Tissue Engineering

Research and development in tissue engineering holds great promise for improved appearance and function after surgery. In a collaborative endeavor between Johns Hopkins plastic surgeons and biomedical engineers, the team has developed a new synthetic material used to reconstruct surgical soft tissue deficits. The material, which is a combination of hydrogels and nanofibers, can hold its shape as it slowly degrades and encourages new tissue growth. Our surgeons work closely with Johns Hopkins University's Mao Research Group, led by associate professor Hai-Quan Mao, Ph.D.

Publications

filling surgical cavities

Collaboration Creates Composite to Fill Surgical Cavities

When a patient has a tumor removed, surgeons may fill the cavity using silicone implants, soft tissue from another part of the patient’s body—or use no filler at all. Each option has drawbacks, like scar formation or the need for more surgery. But a newly invented a composite material can now support a surgical cavity while encouraging new tissue growth within it. Read more.

Videos

Johns Hopkins Focused on Finding Medical Breakthroughs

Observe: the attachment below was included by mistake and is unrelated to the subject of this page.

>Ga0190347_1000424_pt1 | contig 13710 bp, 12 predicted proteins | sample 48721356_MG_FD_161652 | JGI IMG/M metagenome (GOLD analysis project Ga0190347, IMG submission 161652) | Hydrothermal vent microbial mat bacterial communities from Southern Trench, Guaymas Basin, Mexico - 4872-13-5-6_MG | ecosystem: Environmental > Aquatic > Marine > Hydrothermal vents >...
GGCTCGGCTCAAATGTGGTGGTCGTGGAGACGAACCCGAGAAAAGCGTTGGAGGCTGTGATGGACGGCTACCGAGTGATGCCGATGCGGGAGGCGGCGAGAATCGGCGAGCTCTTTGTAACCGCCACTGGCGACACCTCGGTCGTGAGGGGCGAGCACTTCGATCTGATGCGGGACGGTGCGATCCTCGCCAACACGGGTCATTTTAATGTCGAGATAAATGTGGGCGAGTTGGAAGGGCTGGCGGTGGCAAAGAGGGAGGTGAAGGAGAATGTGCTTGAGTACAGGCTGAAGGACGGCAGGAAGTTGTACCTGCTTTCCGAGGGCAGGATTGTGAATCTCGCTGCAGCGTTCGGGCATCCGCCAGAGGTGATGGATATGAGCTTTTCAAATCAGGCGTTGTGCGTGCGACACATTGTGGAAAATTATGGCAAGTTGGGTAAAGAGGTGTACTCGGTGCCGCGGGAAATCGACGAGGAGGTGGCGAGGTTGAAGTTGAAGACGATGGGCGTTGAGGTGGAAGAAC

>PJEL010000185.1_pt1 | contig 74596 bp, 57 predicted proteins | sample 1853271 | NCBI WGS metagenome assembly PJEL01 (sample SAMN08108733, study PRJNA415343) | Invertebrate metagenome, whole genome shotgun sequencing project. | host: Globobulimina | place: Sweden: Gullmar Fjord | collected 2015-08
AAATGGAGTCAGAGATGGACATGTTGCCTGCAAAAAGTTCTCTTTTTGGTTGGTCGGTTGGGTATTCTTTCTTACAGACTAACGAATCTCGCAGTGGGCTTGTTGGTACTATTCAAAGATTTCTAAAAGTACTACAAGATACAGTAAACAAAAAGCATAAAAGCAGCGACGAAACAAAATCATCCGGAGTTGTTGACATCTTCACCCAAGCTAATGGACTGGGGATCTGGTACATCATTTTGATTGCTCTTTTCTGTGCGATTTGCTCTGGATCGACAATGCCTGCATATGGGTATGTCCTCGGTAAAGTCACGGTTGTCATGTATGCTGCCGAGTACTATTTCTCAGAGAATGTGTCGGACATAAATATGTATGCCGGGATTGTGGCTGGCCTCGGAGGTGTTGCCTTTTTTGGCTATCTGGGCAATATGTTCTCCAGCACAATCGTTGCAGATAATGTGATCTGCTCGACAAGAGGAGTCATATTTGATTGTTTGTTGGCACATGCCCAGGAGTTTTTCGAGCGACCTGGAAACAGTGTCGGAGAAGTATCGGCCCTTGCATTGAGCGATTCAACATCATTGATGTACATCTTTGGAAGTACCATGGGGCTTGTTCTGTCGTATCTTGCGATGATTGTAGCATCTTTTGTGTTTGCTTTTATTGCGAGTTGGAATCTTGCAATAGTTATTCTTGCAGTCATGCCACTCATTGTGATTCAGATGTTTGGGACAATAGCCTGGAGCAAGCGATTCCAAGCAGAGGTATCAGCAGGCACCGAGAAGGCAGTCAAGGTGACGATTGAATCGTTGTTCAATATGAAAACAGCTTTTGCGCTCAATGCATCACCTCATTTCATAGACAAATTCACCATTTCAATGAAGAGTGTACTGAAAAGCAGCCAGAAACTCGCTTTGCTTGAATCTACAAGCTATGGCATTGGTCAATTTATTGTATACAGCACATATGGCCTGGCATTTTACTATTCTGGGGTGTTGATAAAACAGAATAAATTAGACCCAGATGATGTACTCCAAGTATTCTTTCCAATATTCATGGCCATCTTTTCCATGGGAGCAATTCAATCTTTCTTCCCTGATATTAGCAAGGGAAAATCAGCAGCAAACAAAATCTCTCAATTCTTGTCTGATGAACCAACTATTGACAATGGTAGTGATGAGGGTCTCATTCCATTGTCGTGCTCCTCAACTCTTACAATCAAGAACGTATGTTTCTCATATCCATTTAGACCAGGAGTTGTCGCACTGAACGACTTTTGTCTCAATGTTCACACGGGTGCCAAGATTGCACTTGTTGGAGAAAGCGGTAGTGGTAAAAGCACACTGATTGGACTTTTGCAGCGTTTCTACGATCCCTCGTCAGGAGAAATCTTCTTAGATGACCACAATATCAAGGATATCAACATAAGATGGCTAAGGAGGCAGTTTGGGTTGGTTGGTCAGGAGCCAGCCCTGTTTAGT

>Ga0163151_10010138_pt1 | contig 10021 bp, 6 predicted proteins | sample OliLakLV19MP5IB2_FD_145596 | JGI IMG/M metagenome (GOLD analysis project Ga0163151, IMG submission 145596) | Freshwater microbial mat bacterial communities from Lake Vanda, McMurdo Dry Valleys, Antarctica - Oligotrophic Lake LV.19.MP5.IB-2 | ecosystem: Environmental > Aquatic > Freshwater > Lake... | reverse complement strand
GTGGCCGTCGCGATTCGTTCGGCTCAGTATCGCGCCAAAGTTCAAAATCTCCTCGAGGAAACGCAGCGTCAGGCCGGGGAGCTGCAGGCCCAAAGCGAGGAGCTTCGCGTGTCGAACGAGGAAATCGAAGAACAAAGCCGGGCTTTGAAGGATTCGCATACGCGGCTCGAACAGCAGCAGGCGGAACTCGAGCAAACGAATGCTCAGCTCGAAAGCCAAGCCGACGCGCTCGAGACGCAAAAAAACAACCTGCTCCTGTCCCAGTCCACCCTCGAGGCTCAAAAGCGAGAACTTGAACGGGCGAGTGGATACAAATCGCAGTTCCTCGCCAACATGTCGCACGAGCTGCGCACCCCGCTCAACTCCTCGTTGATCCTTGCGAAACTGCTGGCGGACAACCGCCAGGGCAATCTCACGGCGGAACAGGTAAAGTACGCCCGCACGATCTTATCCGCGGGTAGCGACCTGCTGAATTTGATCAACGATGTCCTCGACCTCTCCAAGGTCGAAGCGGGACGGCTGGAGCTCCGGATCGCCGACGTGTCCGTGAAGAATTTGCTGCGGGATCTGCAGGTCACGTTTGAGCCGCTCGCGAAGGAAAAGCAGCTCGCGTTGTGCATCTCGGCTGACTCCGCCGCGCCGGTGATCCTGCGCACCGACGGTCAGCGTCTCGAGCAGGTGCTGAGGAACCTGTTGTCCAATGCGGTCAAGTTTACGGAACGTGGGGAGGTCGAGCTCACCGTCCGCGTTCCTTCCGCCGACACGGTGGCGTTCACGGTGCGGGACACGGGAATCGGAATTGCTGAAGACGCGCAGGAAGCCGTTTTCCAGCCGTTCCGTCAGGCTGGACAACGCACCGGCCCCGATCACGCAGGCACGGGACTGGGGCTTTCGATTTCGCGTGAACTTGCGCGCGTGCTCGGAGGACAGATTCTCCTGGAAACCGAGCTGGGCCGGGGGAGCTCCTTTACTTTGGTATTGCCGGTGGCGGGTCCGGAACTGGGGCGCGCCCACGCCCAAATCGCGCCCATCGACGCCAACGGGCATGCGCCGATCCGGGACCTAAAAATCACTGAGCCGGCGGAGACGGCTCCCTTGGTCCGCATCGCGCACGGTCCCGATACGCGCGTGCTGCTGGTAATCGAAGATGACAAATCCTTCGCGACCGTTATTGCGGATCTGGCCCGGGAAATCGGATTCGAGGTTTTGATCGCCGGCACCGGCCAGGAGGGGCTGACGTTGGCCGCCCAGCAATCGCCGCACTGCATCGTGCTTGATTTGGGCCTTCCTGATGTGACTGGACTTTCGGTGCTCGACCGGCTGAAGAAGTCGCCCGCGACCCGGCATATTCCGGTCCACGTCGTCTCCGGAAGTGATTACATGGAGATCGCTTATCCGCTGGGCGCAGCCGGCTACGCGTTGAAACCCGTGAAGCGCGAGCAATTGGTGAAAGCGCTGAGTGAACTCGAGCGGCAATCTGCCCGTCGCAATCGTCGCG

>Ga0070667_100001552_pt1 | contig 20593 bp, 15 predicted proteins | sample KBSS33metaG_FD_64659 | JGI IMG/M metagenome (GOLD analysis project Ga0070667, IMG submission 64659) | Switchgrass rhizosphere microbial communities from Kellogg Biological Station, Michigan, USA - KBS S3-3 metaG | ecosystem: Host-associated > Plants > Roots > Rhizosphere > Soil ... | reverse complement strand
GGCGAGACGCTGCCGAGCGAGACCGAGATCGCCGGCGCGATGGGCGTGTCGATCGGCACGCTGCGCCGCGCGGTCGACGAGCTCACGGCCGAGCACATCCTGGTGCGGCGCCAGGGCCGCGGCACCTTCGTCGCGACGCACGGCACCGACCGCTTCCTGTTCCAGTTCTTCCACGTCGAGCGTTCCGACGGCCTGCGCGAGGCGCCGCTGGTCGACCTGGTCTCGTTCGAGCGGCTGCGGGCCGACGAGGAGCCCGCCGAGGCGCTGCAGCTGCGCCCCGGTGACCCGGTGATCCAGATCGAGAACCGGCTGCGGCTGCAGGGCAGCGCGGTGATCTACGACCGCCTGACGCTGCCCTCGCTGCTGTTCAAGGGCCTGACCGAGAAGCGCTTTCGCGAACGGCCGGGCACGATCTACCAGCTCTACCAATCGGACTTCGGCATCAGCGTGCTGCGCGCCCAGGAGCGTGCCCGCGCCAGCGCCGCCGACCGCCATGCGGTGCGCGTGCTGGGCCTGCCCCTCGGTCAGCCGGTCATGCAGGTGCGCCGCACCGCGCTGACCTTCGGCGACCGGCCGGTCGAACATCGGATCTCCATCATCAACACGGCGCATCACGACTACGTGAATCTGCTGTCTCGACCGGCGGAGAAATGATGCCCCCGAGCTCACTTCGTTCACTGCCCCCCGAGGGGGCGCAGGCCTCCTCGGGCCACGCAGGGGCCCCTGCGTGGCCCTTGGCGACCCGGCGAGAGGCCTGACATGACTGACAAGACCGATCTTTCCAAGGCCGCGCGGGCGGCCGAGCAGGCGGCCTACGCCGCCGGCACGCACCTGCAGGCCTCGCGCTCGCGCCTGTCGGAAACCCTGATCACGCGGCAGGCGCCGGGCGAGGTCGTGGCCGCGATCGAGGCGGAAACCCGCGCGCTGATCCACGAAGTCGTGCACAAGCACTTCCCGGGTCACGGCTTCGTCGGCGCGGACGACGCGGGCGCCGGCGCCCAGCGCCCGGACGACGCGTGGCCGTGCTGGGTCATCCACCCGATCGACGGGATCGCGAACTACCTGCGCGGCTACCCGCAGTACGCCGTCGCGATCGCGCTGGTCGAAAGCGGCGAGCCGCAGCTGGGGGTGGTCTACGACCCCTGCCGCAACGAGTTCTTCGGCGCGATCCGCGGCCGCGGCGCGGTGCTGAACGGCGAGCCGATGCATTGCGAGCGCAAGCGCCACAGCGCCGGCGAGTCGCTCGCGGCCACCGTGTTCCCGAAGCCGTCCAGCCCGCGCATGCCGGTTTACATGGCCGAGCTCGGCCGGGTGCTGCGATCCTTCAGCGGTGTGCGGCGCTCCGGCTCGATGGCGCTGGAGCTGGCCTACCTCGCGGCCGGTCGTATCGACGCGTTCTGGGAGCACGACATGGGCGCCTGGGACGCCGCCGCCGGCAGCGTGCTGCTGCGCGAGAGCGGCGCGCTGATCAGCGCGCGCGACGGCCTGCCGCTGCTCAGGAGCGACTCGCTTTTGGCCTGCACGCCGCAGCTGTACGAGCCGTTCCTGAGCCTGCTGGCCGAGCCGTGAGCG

An associate professor of plastic and reconstructive surgery at Johns Hopkins, Dr. Justin Sacks helps heal hundreds of patients each a day, but it's inside the lab where he's hoping to make a global impact. Watch the video

Our Researchers

Photo of Dr. Devin O'Brien-Coon, M.D., M.S.E.

O'Brien-Coon, Devin, M.D., M.S.E.

Assistant Professor of Plastic and Reconstructive Surgery
Assistant Professor of Biomedical Engineering
Medical Director, Johns Hopkins Center for Transgender Health
Research Interests: Tissue engineering, Regenerative medicine, Materials science for customized surgical applications, Clinical outcomes and novel techniques in gender surgery, Analysis of disparities in transgender healthcare
 
Photo of Dr. Justin Michael Sacks, M.D.

Sacks, Justin Michael, M.D.

Associate Professor of Plastic and Reconstructive Surgery
Director, Oncological Reconstruction
Research Interests: Modalities to induce donor-specific tolerance in composite tissue constructs, such as face and hand, Laser perfusion for free flaps to improve transplant outcomes, Vascular Composite, including laser angiography